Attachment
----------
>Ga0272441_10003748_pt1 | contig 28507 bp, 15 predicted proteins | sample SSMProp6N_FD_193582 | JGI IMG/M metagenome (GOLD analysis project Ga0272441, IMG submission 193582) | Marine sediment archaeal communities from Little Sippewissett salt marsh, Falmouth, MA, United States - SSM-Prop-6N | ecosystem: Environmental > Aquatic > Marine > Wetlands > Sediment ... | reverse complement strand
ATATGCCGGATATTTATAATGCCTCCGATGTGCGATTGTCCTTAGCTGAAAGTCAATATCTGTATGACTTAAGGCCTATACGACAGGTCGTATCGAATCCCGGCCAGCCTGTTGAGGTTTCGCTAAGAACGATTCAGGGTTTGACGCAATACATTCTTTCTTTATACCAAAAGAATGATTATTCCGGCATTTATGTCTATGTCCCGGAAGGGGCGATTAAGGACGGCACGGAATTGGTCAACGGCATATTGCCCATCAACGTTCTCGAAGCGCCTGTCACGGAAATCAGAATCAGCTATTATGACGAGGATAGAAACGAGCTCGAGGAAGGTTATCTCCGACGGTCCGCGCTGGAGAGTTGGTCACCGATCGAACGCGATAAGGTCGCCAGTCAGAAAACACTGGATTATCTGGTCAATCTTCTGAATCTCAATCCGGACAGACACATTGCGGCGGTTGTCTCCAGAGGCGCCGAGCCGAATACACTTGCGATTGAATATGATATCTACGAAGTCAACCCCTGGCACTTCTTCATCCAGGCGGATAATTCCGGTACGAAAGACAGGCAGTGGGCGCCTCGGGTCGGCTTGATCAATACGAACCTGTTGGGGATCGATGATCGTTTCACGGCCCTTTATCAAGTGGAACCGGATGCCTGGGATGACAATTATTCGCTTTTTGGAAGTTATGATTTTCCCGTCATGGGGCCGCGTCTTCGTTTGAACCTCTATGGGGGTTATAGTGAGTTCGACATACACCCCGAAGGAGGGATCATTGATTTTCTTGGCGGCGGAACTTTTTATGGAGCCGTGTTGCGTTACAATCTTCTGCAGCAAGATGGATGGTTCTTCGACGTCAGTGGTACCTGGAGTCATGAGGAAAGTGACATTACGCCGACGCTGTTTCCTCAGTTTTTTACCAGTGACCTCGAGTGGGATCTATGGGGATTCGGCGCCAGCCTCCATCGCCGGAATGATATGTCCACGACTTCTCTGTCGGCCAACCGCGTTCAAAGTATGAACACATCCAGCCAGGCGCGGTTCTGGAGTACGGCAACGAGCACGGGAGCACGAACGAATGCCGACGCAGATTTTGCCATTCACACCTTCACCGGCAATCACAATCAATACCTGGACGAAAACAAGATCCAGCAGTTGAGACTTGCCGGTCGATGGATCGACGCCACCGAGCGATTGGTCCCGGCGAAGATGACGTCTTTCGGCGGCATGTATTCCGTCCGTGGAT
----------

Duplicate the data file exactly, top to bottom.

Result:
>Ga0272441_10003748_pt1 | contig 28507 bp, 15 predicted proteins | sample SSMProp6N_FD_193582 | JGI IMG/M metagenome (GOLD analysis project Ga0272441, IMG submission 193582) | Marine sediment archaeal communities from Little Sippewissett salt marsh, Falmouth, MA, United States - SSM-Prop-6N | ecosystem: Environmental > Aquatic > Marine > Wetlands > Sediment ... | reverse complement strand
ATATGCCGGATATTTATAATGCCTCCGATGTGCGATTGTCCTTAGCTGAAAGTCAATATCTGTATGACTTAAGGCCTATACGACAGGTCGTATCGAATCCCGGCCAGCCTGTTGAGGTTTCGCTAAGAACGATTCAGGGTTTGACGCAATACATTCTTTCTTTATACCAAAAGAATGATTATTCCGGCATTTATGTCTATGTCCCGGAAGGGGCGATTAAGGACGGCACGGAATTGGTCAACGGCATATTGCCCATCAACGTTCTCGAAGCGCCTGTCACGGAAATCAGAATCAGCTATTATGACGAGGATAGAAACGAGCTCGAGGAAGGTTATCTCCGACGGTCCGCGCTGGAGAGTTGGTCACCGATCGAACGCGATAAGGTCGCCAGTCAGAAAACACTGGATTATCTGGTCAATCTTCTGAATCTCAATCCGGACAGACACATTGCGGCGGTTGTCTCCAGAGGCGCCGAGCCGAATACACTTGCGATTGAATATGATATCTACGAAGTCAACCCCTGGCACTTCTTCATCCAGGCGGATAATTCCGGTACGAAAGACAGGCAGTGGGCGCCTCGGGTCGGCTTGATCAATACGAACCTGTTGGGGATCGATGATCGTTTCACGGCCCTTTATCAAGTGGAACCGGATGCCTGGGATGACAATTATTCGCTTTTTGGAAGTTATGATTTTCCCGTCATGGGGCCGCGTCTTCGTTTGAACCTCTATGGGGGTTATAGTGAGTTCGACATACACCCCGAAGGAGGGATCATTGATTTTCTTGGCGGCGGAACTTTTTATGGAGCCGTGTTGCGTTACAATCTTCTGCAGCAAGATGGATGGTTCTTCGACGTCAGTGGTACCTGGAGTCATGAGGAAAGTGACATTACGCCGACGCTGTTTCCTCAGTTTTTTACCAGTGACCTCGAGTGGGATCTATGGGGATTCGGCGCCAGCCTCCATCGCCGGAATGATATGTCCACGACTTCTCTGTCGGCCAACCGCGTTCAAAGTATGAACACATCCAGCCAGGCGCGGTTCTGGAGTACGGCAACGAGCACGGGAGCACGAACGAATGCCGACGCAGATTTTGCCATTCACACCTTCACCGGCAATCACAATCAATACCTGGACGAAAACAAGATCCAGCAGTTGAGACTTGCCGGTCGATGGATCGACGCCACCGAGCGATTGGTCCCGGCGAAGATGACGTCTTTCGGCGGCATGTATTCCGTCCGTGGAT